Telus takes home corporate IT Hero award

Telus Corp.’s use of Upopolis, a social networking tool designed specifically for hospitalized children, has earned the telecommunications giant a corporate IT hero award from the Information Technology Association of Canada (ITAC).

Sponsored in part by IT World Canada, the annual ITAC IT Hero Awards celebrates one corporate and one community-based IT achievement that significantly improve the lives of Canadians. Burnaby, BC-based Telus – this year’s corporate winner – received its award after funding the creation and deployment of a private social networking tool for sick kids at the McMaster Children’s Hospital. Telus said Upopolis uses technology to improve patient care, help kids stay connected with their friends, and even finish their schoolwork, while in the hospital.

According to Telus, the hospital’s child life team works with every patient to introduce them to Upopolis and set them up with a personal profile. “From there, the patients explore any of the dozens of functions the program offers from secure mail, instant chat, discussion boards, personal blogs, links to children-friendly games and kid-friendly health and wellness information,” Telus spokesperson Allison Vale said. “Child-friendly health information gives kids the opportunity to learn about their illness and the procedures that they may be undergoing.”

The origins of Upopolis date back six years ago, after two teenaged friends – Christina Papaevangelou and Katy McDonald – were admitted to the intensive care unit at McMaster Children’s Hospital with life-threatening illnesses.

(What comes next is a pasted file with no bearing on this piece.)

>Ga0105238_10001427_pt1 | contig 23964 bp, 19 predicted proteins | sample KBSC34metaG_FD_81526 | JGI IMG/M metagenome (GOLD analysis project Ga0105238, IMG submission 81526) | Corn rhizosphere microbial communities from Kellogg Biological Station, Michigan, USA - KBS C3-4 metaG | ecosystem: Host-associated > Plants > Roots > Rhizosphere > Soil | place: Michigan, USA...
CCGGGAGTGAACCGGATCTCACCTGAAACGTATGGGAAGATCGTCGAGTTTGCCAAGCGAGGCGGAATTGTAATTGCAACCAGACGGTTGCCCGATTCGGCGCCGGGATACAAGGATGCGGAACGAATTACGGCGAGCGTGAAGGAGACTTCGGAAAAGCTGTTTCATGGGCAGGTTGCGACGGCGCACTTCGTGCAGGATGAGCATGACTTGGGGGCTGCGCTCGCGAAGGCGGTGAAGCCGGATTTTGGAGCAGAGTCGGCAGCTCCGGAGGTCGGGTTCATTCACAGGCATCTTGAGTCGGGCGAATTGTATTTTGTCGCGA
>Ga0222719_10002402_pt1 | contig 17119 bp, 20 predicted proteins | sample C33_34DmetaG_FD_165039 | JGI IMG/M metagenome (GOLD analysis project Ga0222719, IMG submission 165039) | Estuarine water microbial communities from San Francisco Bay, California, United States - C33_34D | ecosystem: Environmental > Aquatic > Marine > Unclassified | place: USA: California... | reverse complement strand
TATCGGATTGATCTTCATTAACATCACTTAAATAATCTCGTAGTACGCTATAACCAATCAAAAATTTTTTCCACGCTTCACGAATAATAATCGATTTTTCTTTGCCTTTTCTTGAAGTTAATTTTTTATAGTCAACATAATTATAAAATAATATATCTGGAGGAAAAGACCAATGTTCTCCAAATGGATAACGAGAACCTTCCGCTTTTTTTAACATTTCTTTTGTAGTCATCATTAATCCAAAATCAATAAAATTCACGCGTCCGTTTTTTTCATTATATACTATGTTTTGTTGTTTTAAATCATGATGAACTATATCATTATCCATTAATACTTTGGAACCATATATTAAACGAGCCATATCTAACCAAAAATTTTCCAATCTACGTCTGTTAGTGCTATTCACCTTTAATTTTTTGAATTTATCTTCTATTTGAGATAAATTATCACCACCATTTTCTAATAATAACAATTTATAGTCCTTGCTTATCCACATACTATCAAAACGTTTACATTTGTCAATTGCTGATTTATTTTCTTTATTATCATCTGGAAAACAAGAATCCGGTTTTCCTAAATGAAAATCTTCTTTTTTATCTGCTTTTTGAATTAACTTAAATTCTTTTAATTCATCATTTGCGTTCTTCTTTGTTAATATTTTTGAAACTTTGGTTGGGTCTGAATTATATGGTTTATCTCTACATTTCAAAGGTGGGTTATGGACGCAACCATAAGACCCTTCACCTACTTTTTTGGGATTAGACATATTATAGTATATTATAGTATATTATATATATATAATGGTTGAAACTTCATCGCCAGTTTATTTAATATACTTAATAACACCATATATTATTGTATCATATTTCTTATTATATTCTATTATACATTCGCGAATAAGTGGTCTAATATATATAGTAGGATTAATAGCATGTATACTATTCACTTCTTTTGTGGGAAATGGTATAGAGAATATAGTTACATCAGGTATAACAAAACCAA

“Shortly after, Katy was diagnosed with cancer and had to be hospitalized for a long period of time, feeling disconnected from friends, family and keeping up with schoolwork,” Vale said. “Sadly, she lost her battle with cancer. However, her friendship and common experiences inspired Christina to explore ways to help kids in care stay connected.”

This led to the creation of the Kids’ Health Links Foundation (KHLF) – established by Christina’s father, Basile Papaevangelou – which worked with Telus to create the innovative program. Over the next several months, Telus will continue to provide site expansion, managed Web hosting and application support for Upopolis. The company also plans to help KHLF roll out the platform at other children’s hospitals across Canada.

“The fact that Telus spotted this is something extraordinary and it’s just a wonderful, Canadian innovative,” Bernard Courtois, president and CEO at ITAC, said. “What we look for with our IT Hero Awards is a confirmation that Canadian innovations can be world leading and this is a good example of that.”

Telus said the feedback it’s gotten from the kids using Upopolis has been tremendous and that the company is continuing to look at ways to improve the program based on their input.

“Sometimes a small change can make a big difference to a child isolated in a hospital,” Vale said. “For example, we have enhanced our instant messaging tool since the launch. Children could always text, but they can now see the names of their buddies online when they go to send messages to each other. It makes a big difference to them.”

For the community-based award, ITAC recognized the City of Moncton in New Brunswick, which deployed a free Wi-Fi mesh network in the city’s downtown core. According to ITAC, an outdoor wireless mesh network had never been installed in Canada before this implementation.

“It will be attractive for tourists, residents and businesses looking to establish themselves in Moncton,” Courtois said. “And that’s what these awards are really about; using IT to make the community a better place to live and build businesses.”

The ITAC IT Hero Awards was held at the organization’s annual dinner in Toronto on June 26.